Over the course of the academic year, the various problems with JSL instruction fuel the homeroom teachers’ skepticism and resistance, with the result that increasingly they choose not to send their JSL students to the Amigos Room. Supporting this resistance is the fact that some mainstreamed immigrant students are able to perform on a par with their Japanese classmates, while the JSL students make little progress. The immigrant children who are performing best tend to have started elementary school with a stronger command of Japanese than the JSL students’, often gaining this greater command in Japanese preschool. In contrast, the JSL students start off behind their Japanese classmates and largely fail to close that gap, even after years of JSL lessons.
The homeroom teachers often do not inform the Amigos teachers of changes in students’ schedules, and when students do not show up for their classes, Ms. Tanabe and Ms. Maeda take no action but idly sit and wait for them. As I write in my fieldnotes:
Before the end of the period, I head to the Amigos Room, where Tanabe and Maeda are talking. No students are in the room, although five students are scheduled to be there during this class period. As I step into the room, Tanabe turns to me and gestures, her hands up high, palms up, expressing disbelief that no students came to the room. Maeda turns to me and says that Ogawa (a fifth-grade teacher) was very happy that I had been going into Takashi’s class to help him. “You helped him a lot.”
While the teacher praises my assisting the boy in his homeroom class, the Amigos teachers do not venture beyond their classroom to assist the children or encourage their attendance. Other teachers encourage them to take this step, however the Amigos teachers refuse as doing so would lower their status to that of a teacher’s aide in another teacher’s classroom. Thus the teachers remain in the Amigos Room, waiting and complaining, while retaining the authority of being in charge of their own classroom, albeit a classroom of lower status and one providing little instruction.
Teachers’ resistance to sending their students to the JSL classroom challenges the new ethnic project, and reflects homeroom teachers’ agency within the school setting. However, keeping the students in their homerooms fails to address their remedial language needs, as the students continue to struggle to complete their coursework. The principal does not publicly address teachers’ concerns over the quality of JSL instruction, other than to offer his support for the teachers in the Amigos Room. However, the frequency of teachers’ complaints, the low status of the JSL position, and teachers’ lack of JSL training, all raise questions about the criteria by which the principal selects teachers for the Amigos Room. One answer may be found in the social marginality of past and present Amigos teachers. In an environment in which teachers frequently chat and share jokes during breaks in the main office, the Amigos teachers often work alone. They are also conspicuously absent from faculty social events. This pattern raises the possibility that the principal selected these teachers, in part, because of their marginality, although it would not be appropriate for him to openly admit to such a practice.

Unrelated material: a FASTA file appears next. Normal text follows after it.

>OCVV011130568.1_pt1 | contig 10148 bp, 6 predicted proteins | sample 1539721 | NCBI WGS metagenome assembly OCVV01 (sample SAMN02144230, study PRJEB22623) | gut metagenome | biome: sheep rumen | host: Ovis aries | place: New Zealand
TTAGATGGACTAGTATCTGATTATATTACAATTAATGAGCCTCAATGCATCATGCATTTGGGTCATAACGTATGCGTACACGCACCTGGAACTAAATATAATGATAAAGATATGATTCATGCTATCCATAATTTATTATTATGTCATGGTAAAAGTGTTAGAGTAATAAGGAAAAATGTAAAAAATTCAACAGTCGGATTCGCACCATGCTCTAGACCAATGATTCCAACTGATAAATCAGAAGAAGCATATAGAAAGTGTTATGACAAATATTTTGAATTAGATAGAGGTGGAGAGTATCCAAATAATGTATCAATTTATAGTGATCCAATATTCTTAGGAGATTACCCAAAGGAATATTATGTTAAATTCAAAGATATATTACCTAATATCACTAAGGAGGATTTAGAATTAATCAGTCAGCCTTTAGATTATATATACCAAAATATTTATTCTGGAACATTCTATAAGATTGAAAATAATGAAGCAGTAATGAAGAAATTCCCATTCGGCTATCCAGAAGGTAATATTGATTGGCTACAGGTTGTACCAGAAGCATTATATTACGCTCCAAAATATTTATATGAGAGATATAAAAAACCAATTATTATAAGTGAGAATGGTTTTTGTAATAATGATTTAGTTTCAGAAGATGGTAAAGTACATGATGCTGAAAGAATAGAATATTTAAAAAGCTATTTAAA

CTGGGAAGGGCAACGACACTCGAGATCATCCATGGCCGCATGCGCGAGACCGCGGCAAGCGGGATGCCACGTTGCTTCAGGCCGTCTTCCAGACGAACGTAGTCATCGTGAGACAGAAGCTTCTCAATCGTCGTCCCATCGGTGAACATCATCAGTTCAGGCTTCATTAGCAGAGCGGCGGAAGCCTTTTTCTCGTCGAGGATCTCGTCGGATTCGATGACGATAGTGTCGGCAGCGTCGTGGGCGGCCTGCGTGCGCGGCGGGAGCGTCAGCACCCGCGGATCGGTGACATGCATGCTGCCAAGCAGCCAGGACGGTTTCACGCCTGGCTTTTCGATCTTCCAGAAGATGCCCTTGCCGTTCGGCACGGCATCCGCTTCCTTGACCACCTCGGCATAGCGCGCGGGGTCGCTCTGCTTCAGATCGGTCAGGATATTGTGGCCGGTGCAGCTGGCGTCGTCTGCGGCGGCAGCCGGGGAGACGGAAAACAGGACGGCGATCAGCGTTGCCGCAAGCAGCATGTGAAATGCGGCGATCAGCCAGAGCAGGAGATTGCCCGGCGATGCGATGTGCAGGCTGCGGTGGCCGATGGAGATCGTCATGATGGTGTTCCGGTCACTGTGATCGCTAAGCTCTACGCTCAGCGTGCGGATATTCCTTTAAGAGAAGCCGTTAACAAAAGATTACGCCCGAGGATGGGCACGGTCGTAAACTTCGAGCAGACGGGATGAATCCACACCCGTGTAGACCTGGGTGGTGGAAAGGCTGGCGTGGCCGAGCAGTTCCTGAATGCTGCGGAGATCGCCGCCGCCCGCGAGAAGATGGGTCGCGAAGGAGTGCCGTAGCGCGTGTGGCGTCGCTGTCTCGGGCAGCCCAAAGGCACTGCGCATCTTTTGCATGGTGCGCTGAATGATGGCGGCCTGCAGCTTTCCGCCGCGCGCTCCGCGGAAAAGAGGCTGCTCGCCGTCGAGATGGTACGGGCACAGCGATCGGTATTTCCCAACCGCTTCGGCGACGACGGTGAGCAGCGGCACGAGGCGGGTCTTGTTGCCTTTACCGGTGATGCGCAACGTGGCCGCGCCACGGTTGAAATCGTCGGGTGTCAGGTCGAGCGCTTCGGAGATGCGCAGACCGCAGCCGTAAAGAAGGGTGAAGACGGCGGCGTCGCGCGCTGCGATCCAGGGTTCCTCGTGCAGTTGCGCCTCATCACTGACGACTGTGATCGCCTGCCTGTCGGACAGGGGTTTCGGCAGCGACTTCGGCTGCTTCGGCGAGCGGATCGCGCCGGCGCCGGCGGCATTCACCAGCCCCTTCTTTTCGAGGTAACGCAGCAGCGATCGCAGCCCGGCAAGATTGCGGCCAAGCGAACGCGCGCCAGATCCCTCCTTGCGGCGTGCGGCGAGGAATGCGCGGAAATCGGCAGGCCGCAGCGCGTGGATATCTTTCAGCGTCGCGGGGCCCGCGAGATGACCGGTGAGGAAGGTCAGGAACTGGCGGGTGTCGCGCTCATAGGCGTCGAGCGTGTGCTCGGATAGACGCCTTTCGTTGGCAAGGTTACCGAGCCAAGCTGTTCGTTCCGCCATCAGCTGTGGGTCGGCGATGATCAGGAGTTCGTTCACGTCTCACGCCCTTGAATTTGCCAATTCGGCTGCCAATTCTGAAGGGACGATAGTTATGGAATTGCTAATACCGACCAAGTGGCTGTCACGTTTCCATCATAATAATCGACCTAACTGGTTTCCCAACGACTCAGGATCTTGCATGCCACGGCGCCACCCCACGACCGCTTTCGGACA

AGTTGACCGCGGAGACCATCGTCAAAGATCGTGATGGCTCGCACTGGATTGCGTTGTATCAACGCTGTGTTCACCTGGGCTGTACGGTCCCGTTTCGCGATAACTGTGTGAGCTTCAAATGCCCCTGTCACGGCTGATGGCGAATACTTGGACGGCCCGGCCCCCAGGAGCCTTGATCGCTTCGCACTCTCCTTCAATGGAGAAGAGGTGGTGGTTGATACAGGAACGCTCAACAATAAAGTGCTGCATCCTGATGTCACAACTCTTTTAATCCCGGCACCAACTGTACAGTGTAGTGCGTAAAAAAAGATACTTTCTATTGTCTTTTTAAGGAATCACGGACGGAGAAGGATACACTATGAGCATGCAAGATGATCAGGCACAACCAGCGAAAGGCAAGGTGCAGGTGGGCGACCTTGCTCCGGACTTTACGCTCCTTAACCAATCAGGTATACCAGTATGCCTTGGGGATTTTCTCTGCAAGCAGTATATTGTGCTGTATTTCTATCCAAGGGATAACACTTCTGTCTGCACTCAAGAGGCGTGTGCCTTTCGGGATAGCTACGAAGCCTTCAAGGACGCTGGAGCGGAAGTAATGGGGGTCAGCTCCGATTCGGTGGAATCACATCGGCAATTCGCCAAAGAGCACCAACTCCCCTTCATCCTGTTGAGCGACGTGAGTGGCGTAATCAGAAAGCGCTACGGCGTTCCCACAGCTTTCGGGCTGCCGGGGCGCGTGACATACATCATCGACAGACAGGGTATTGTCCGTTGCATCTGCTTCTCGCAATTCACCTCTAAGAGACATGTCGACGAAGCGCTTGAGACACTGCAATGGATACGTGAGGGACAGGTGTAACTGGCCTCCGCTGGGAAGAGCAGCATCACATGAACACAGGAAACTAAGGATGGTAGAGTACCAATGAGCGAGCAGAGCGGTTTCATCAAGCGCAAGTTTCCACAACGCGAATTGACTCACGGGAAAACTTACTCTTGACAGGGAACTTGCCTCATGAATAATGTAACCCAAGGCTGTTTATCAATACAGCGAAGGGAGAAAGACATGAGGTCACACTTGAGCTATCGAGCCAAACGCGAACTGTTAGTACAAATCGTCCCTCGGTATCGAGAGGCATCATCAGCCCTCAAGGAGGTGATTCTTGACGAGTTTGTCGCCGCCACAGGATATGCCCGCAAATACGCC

DISCUSSION AND CONCLUSION
In short, despite the fact that the ethnic project of Japanese public education is guided by the egalitarian norm that all students are to receive a similar education through junior high school, and that they are not to be sorted into different tracks until they reach high school (LeTendre, Hofer, and Shimizu 2003; Shimizu 1992, 2001; Shimizu et al. 1999; Tsuneyoshi 1996, 2001), this research reveals a competing ethnic project in which immigrant students are trapped in a low-performing track as early as the first grade of elementary school. Teachers explain the disparate treatment of these students in ethnic terms, claiming that more than rigorous remedial education, the students need a place to relax and ease the stress of being a foreigner in a Japanese school. This explanation justifies providing ad hoc lessons that are disconnected from the students’ homeroom curricula, and dedicating minimal resources to the JSL program.